To connect all the squares, I held the squares right side uppermost, edge stitches matching, and hooked down through matching edge stitches to pick up the yarn, bringing it up through the loops and then working a single crochet chain. It creates a flattish ridge and I was pleased with the effect, although it was rather fiddly.  The blanket edges were a bit wavy and uneven, but I went once around the edge with double crochet and it seemed to give the blanket an even, shallowly scalloped edge.

There, one rather scrappy montage (sorry, learning to do those, too and some of the photos are a bit dark because it is dark in this cottage!). Clockwise from top left; some of the green-yellow permutations, unedged squares, squares edged in cream yarn, and the finished blanket being enjoyed.

I learnt a lot from this project.  I needed to relearn how to join in yarn, and am not convinced about the weave-in-as-you-go method I found from somewhere or other - it results in some knobbly raised stitches. I'm not sure about the final arrangement of the coloured squares, with orange-yellow in the centre (I think I was thinking about flowers).  And I realised how little I know about crochet, really, so next projects will aim to continue learning.

Saturday, 7 April 2012

Ups and Downs

I have several posts in progress, but find myself rather tired and stressed at the moment.  It's nice to have work, but I'm losing patience and interest in all the additional paperwork involved.  Spring has sprung, there are flowers popping up everywhere, we've had some nice sunny weather, and there was I a week ago, with nothing really to complain about but feeling disgruntled and demotivated.
I was mooching around the kitchen last Saturday, eating an apple and trying to pretend it was something more wicked, when I realised that actually I am feeling depressed.  Not seriously, but enough to feel listless and unhappy, without the energy to make positive changes.  At times like this, I always look for instant gratification, which is why I don't have chocolate, biscuits, cakes, sweets or crisps in the house.  Far too tempting, and besides which, it doesn't work.  I've always found that having something nice planned is better.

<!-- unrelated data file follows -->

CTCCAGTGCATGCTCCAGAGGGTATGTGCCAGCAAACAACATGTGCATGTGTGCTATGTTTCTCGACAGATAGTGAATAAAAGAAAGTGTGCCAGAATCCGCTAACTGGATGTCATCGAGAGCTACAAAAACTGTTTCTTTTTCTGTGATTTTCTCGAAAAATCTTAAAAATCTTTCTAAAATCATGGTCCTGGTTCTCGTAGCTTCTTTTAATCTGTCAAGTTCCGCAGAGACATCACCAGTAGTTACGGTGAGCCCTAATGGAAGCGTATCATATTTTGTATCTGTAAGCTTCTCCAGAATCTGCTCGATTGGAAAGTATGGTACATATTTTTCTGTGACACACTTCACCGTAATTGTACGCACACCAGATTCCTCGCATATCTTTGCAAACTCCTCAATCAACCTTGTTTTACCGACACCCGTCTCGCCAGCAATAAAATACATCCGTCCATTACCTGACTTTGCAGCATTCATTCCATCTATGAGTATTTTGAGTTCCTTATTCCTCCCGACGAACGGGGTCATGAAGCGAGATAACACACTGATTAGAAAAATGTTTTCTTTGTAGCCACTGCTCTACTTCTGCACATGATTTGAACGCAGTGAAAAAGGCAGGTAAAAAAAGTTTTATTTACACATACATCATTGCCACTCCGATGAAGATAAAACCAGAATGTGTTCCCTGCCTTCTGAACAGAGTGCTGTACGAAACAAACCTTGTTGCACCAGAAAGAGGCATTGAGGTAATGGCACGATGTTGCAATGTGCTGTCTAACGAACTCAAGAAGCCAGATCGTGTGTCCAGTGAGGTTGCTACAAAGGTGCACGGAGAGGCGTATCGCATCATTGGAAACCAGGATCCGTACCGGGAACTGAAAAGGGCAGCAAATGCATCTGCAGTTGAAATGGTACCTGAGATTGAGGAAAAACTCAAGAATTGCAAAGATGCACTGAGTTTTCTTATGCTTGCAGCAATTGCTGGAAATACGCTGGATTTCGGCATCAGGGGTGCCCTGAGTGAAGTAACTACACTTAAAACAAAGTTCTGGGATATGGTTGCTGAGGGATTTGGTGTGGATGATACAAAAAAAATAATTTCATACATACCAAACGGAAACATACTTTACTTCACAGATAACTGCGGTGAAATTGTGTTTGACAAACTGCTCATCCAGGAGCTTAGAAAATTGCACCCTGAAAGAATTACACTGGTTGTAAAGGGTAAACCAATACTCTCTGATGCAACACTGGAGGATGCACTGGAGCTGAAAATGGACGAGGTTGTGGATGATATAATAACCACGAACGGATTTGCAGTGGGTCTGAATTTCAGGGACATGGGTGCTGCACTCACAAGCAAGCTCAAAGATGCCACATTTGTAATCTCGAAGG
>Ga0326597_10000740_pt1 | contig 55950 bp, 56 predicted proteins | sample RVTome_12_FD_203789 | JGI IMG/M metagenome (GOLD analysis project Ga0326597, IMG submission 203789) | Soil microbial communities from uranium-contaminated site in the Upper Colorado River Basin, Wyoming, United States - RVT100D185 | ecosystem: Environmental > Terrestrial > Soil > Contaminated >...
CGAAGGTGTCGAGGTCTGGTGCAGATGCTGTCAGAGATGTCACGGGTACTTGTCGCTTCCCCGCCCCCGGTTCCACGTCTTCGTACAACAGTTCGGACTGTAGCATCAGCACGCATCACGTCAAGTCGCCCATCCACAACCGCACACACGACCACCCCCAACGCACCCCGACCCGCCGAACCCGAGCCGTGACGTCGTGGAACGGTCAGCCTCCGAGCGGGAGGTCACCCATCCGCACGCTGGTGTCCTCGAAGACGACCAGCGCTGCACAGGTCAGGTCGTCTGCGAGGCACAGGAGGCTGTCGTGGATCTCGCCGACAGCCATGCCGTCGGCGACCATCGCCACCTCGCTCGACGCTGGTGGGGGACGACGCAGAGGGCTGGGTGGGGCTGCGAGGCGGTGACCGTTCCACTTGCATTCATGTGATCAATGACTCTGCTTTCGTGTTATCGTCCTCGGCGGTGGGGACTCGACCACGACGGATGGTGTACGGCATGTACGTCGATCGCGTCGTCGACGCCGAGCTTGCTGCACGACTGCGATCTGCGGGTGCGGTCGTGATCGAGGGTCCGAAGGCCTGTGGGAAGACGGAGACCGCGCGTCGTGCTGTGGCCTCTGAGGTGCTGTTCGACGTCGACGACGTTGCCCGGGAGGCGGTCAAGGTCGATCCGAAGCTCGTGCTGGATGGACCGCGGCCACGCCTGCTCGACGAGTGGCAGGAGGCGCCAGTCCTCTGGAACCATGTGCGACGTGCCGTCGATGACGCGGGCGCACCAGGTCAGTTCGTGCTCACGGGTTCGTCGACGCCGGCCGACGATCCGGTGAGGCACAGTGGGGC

I was due to go out to dance at a charity event that evening, so had to shake off my blues and go and get ready.  Having got a shimmy on and got to the event on time, I saw an aquaintance and namesake who had also come to dance (though not belly dance, in her case).  The evening just got better and better, it was huge fun and raised a good amount.
I had seen a Flamenco workshop advertised for the Sunday, so I got my act together and went to that as well.   And I saw another acquaintance, so it turned out to be very social again.  The workshop gave a taster of Tangos Flamenco and Bulerias and was very well taught, with live guitar music and good attention to the rhythms - lots of clapping.  I had really sore feet, but I loved it.  I had an errand to run after the workshop so I went up to Aberporth and had a fish and chip lunch. It was sunny but not warm enough to remove clothing!  The sea was calm and looked so tempting, but a recent weather forecast warned that it was still very cold - under 10 degrees C.  As I was driving back from Aberporth, it struck me that I had my swimming kit in the car and could just call into a local hotel spa and get a day pass.  I like the Cliff Hotel out at Gwbert, even though the changing facilities are too small.  I took a couple of hours to lounge around.  The small salt water pool is my favourite.  There is a starry ceiling over the pool to gaze at as you float.  Lights around the sides switch from magenta to blue, gold, green, coral, lilac, casting shards and glints of colours as you swim and every so often urns and a 'whale tail' spout water into the pool, or a jet starts in the middle, creating a bubbling mound of water. I went from the pool to the jacuzzi, to sauna and steam and shower and back to swim in the pool again, and then dozed off, completely relaxed and happy, on one of their hot rock loungers.  Bliss.  I came away feeling completely restored and ready to tackle the world again.
I arrived home to find both of next door's beagles loose and attacking my flock again. They growled and barked at me when I screamed at them to clear off, so I took to throwing bits of concrete and stones at them (missing, unfortunately). The one remaining goose, Gracie, was shouting in alarm and trying to hide in the back of the silage shed, although that's not a safe place.  Gracie has been traumatised since Sid was killed a couple of weeks ago.  At the time, I attributed it to a fox attack, believing my neighbour's promise that the dogs would not be allowed to roam loose again.  However, a farming friend commented that he had seen one of the dogs loose at the time Sid was killed.   I chased the dogs off into the field, but one doubled back to have a go at Gracie.  As I reached the barn, Gracie took a short run, then flew over the head of the dog, past me, over the compost bins and landed, cackling in triumph, in the middle of the pond.  The dog ran off down the fields with me screaming swear words after it.